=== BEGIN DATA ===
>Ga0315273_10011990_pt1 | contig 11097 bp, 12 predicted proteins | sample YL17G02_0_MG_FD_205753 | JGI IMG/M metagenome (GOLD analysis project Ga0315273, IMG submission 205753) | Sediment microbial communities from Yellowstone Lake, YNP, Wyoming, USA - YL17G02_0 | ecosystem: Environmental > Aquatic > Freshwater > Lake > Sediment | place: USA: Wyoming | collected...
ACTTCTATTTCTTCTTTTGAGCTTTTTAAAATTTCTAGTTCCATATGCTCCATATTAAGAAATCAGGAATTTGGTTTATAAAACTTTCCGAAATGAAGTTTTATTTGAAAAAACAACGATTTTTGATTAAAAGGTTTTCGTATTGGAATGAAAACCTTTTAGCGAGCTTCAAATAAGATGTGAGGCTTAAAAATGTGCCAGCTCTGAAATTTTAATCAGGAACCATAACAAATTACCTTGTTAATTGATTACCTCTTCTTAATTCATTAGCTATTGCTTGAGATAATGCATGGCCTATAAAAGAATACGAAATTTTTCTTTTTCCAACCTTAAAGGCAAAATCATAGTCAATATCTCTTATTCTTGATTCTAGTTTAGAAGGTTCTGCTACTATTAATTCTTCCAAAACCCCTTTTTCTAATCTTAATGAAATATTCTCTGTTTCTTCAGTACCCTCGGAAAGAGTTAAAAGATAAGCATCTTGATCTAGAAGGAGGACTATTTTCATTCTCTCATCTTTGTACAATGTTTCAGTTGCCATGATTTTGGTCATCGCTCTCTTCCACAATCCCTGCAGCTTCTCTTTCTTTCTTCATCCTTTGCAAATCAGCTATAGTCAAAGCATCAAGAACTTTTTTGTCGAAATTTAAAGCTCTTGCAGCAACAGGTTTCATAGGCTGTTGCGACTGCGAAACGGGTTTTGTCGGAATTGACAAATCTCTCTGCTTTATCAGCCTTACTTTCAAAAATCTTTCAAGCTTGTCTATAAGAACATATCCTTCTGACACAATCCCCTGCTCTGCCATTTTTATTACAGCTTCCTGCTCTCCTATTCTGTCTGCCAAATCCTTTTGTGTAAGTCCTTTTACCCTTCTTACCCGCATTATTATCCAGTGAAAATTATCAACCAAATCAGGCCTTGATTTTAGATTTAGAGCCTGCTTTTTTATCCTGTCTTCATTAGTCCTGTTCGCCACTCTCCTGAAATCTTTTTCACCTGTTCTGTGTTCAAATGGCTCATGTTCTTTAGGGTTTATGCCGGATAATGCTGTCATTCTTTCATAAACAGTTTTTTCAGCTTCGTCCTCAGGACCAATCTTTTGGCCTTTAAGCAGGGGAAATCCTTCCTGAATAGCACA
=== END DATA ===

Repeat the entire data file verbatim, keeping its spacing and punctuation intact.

>Ga0315273_10011990_pt1 | contig 11097 bp, 12 predicted proteins | sample YL17G02_0_MG_FD_205753 | JGI IMG/M metagenome (GOLD analysis project Ga0315273, IMG submission 205753) | Sediment microbial communities from Yellowstone Lake, YNP, Wyoming, USA - YL17G02_0 | ecosystem: Environmental > Aquatic > Freshwater > Lake > Sediment | place: USA: Wyoming | collected...
ACTTCTATTTCTTCTTTTGAGCTTTTTAAAATTTCTAGTTCCATATGCTCCATATTAAGAAATCAGGAATTTGGTTTATAAAACTTTCCGAAATGAAGTTTTATTTGAAAAAACAACGATTTTTGATTAAAAGGTTTTCGTATTGGAATGAAAACCTTTTAGCGAGCTTCAAATAAGATGTGAGGCTTAAAAATGTGCCAGCTCTGAAATTTTAATCAGGAACCATAACAAATTACCTTGTTAATTGATTACCTCTTCTTAATTCATTAGCTATTGCTTGAGATAATGCATGGCCTATAAAAGAATACGAAATTTTTCTTTTTCCAACCTTAAAGGCAAAATCATAGTCAATATCTCTTATTCTTGATTCTAGTTTAGAAGGTTCTGCTACTATTAATTCTTCCAAAACCCCTTTTTCTAATCTTAATGAAATATTCTCTGTTTCTTCAGTACCCTCGGAAAGAGTTAAAAGATAAGCATCTTGATCTAGAAGGAGGACTATTTTCATTCTCTCATCTTTGTACAATGTTTCAGTTGCCATGATTTTGGTCATCGCTCTCTTCCACAATCCCTGCAGCTTCTCTTTCTTTCTTCATCCTTTGCAAATCAGCTATAGTCAAAGCATCAAGAACTTTTTTGTCGAAATTTAAAGCTCTTGCAGCAACAGGTTTCATAGGCTGTTGCGACTGCGAAACGGGTTTTGTCGGAATTGACAAATCTCTCTGCTTTATCAGCCTTACTTTCAAAAATCTTTCAAGCTTGTCTATAAGAACATATCCTTCTGACACAATCCCCTGCTCTGCCATTTTTATTACAGCTTCCTGCTCTCCTATTCTGTCTGCCAAATCCTTTTGTGTAAGTCCTTTTACCCTTCTTACCCGCATTATTATCCAGTGAAAATTATCAACCAAATCAGGCCTTGATTTTAGATTTAGAGCCTGCTTTTTTATCCTGTCTTCATTAGTCCTGTTCGCCACTCTCCTGAAATCTTTTTCACCTGTTCTGTGTTCAAATGGCTCATGTTCTTTAGGGTTTATGCCGGATAATGCTGTCATTCTTTCATAAACAGTTTTTTCAGCTTCGTCCTCAGGACCAATCTTTTGGCCTTTAAGCAGGGGAAATCCTTCCTGAATAGCACA